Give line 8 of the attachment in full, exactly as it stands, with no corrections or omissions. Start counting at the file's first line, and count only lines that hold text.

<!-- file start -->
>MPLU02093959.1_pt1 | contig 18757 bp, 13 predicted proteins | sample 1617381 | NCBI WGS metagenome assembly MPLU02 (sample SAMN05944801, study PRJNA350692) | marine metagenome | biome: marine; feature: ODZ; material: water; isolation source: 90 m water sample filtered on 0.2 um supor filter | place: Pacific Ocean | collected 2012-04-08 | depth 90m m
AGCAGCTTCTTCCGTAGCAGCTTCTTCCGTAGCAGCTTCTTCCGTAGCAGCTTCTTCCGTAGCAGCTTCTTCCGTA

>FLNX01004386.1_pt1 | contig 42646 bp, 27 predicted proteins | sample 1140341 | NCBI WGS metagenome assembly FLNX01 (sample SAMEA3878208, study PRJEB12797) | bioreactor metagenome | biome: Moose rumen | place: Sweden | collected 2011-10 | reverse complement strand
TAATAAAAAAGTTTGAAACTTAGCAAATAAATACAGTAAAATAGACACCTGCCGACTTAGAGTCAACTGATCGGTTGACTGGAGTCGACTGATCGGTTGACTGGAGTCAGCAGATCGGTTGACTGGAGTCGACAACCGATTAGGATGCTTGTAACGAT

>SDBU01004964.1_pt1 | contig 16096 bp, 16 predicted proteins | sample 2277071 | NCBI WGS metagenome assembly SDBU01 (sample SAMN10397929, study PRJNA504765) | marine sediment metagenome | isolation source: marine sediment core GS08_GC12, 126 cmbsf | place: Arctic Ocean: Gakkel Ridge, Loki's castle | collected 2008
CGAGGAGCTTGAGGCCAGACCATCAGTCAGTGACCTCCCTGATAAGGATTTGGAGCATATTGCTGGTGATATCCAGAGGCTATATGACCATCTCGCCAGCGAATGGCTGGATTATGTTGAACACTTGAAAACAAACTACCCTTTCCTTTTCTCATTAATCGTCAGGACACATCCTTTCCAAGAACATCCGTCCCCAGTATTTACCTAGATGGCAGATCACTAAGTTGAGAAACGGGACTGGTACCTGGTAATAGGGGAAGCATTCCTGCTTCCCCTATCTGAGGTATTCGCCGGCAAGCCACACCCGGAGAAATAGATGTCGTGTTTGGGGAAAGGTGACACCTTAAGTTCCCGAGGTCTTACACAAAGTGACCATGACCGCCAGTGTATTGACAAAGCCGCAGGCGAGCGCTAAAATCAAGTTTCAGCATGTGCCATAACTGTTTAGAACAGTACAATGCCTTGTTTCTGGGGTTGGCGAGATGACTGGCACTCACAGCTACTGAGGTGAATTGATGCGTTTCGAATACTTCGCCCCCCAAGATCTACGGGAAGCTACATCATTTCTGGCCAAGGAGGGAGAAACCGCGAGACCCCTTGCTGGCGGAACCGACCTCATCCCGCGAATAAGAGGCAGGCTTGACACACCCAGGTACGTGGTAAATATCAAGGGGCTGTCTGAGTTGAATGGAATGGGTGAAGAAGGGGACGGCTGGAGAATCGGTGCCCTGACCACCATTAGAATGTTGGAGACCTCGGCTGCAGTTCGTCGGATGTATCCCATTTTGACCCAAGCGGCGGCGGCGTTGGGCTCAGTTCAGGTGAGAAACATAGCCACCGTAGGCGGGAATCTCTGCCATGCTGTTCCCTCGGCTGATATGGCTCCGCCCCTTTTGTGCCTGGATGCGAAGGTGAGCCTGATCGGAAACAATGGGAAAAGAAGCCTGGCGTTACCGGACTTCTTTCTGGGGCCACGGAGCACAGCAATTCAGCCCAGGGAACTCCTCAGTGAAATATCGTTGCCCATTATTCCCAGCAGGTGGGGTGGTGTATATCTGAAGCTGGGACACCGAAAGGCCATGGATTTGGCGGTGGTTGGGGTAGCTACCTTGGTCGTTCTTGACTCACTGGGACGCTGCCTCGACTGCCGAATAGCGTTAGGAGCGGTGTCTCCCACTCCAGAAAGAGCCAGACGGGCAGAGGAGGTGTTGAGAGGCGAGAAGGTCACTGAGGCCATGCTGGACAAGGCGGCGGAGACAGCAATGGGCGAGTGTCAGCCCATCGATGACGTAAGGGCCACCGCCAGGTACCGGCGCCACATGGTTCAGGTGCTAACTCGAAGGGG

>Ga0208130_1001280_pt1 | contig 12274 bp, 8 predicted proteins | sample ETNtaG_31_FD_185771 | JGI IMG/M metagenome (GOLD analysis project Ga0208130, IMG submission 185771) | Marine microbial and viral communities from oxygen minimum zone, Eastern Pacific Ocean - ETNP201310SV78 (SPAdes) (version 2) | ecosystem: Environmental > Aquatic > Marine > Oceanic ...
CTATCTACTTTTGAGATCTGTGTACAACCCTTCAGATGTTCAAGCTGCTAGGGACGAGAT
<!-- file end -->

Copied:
CTATCTACTTTTGAGATCTGTGTACAACCCTTCAGATGTTCAAGCTGCTAGGGACGAGAT